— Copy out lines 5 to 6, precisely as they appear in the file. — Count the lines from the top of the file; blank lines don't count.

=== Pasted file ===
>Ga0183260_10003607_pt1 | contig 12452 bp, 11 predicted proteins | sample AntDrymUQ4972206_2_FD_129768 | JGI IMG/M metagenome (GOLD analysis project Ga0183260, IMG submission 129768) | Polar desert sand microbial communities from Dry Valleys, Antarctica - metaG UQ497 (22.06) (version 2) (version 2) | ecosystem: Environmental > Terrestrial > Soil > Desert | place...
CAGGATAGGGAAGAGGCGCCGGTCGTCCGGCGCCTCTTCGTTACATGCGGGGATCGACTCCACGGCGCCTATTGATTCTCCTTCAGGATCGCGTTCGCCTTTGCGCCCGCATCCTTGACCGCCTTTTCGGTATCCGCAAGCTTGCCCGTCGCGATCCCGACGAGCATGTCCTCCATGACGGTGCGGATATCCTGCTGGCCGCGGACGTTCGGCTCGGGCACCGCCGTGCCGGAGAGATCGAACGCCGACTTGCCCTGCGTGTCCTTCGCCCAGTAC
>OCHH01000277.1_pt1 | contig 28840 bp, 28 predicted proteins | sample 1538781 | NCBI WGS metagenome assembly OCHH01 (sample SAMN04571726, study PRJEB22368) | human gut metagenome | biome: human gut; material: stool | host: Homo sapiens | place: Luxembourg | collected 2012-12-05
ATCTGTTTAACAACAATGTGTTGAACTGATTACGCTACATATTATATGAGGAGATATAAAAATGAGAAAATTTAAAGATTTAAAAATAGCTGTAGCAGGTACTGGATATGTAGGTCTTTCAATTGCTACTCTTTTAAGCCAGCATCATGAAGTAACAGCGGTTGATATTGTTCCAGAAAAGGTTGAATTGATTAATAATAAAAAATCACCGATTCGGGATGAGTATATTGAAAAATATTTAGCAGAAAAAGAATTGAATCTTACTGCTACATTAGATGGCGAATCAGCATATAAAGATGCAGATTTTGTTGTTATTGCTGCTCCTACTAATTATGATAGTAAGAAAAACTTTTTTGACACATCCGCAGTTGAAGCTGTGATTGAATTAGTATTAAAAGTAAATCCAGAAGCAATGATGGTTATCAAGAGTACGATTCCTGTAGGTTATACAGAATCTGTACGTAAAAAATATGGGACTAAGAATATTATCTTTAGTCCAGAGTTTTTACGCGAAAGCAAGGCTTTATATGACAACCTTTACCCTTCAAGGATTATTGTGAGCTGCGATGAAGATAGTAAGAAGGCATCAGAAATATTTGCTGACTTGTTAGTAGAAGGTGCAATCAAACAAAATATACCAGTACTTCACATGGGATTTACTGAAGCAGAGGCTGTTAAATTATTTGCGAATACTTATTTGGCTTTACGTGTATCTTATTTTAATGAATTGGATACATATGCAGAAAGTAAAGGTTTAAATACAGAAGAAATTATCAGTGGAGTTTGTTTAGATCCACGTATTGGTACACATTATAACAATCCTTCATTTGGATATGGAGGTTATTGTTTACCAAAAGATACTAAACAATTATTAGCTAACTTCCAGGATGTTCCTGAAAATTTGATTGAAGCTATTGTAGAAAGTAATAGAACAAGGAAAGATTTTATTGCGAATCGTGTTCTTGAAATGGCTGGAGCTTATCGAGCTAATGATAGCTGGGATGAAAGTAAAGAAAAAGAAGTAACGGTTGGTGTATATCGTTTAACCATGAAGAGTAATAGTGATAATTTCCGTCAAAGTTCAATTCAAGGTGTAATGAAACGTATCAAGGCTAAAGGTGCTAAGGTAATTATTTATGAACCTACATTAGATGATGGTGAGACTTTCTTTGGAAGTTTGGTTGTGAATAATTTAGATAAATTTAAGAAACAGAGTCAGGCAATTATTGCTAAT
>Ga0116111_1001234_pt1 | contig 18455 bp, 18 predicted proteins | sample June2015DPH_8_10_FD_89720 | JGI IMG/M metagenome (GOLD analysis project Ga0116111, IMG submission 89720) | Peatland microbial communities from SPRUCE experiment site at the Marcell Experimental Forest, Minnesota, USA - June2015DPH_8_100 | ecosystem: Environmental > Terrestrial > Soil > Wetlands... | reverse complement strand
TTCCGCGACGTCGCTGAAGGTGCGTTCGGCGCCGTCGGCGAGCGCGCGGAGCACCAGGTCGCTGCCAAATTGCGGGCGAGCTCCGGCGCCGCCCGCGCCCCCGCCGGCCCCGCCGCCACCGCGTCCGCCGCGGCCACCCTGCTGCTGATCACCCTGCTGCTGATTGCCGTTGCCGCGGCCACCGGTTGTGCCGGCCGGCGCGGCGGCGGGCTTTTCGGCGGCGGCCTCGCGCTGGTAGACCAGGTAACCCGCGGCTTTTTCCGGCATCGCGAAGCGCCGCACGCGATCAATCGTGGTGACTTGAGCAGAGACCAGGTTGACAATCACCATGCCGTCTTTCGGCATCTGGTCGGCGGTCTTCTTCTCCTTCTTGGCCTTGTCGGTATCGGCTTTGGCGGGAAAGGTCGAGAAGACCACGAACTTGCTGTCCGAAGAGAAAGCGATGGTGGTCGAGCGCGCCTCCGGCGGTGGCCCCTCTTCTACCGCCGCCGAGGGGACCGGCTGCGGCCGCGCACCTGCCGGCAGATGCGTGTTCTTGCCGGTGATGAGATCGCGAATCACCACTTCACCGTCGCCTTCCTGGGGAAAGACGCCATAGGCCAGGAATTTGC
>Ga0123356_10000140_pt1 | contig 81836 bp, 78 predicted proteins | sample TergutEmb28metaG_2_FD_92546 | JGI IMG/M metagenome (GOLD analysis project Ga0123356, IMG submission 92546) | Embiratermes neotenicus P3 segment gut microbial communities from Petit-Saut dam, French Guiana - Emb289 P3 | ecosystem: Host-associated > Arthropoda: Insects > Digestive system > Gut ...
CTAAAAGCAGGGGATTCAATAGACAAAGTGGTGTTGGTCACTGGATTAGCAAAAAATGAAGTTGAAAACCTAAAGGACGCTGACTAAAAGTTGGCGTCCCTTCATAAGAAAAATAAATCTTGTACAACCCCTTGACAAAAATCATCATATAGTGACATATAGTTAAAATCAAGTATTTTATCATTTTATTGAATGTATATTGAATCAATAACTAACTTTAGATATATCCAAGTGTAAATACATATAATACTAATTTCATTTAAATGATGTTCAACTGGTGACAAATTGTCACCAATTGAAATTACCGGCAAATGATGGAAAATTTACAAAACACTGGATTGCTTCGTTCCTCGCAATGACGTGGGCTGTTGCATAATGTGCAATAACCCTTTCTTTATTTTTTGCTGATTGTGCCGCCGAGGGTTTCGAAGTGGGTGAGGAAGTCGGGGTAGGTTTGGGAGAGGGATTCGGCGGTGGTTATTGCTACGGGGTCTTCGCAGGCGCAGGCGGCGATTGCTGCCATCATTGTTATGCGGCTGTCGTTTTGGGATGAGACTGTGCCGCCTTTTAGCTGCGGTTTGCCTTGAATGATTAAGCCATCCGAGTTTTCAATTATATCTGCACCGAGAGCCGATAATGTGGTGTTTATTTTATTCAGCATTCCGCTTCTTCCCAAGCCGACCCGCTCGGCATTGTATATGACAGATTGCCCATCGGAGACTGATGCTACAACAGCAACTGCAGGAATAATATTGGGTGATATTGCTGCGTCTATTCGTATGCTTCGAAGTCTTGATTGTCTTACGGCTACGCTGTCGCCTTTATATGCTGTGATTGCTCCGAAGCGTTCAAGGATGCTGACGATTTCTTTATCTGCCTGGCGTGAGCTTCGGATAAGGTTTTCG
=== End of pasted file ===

>Ga0116111_1001234_pt1 | contig 18455 bp, 18 predicted proteins | sample June2015DPH_8_10_FD_89720 | JGI IMG/M metagenome (GOLD analysis project Ga0116111, IMG submission 89720) | Peatland microbial communities from SPRUCE experiment site at the Marcell Experimental Forest, Minnesota, USA - June2015DPH_8_100 | ecosystem: Environmental > Terrestrial > Soil > Wetlands... | reverse complement strand
TTCCGCGACGTCGCTGAAGGTGCGTTCGGCGCCGTCGGCGAGCGCGCGGAGCACCAGGTCGCTGCCAAATTGCGGGCGAGCTCCGGCGCCGCCCGCGCCCCCGCCGGCCCCGCCGCCACCGCGTCCGCCGCGGCCACCCTGCTGCTGATCACCCTGCTGCTGATTGCCGTTGCCGCGGCCACCGGTTGTGCCGGCCGGCGCGGCGGCGGGCTTTTCGGCGGCGGCCTCGCGCTGGTAGACCAGGTAACCCGCGGCTTTTTCCGGCATCGCGAAGCGCCGCACGCGATCAATCGTGGTGACTTGAGCAGAGACCAGGTTGACAATCACCATGCCGTCTTTCGGCATCTGGTCGGCGGTCTTCTTCTCCTTCTTGGCCTTGTCGGTATCGGCTTTGGCGGGAAAGGTCGAGAAGACCACGAACTTGCTGTCCGAAGAGAAAGCGATGGTGGTCGAGCGCGCCTCCGGCGGTGGCCCCTCTTCTACCGCCGCCGAGGGGACCGGCTGCGGCCGCGCACCTGCCGGCAGATGCGTGTTCTTGCCGGTGATGAGATCGCGAATCACCACTTCACCGTCGCCTTCCTGGGGAAAGACGCCATAGGCCAGGAATTTGC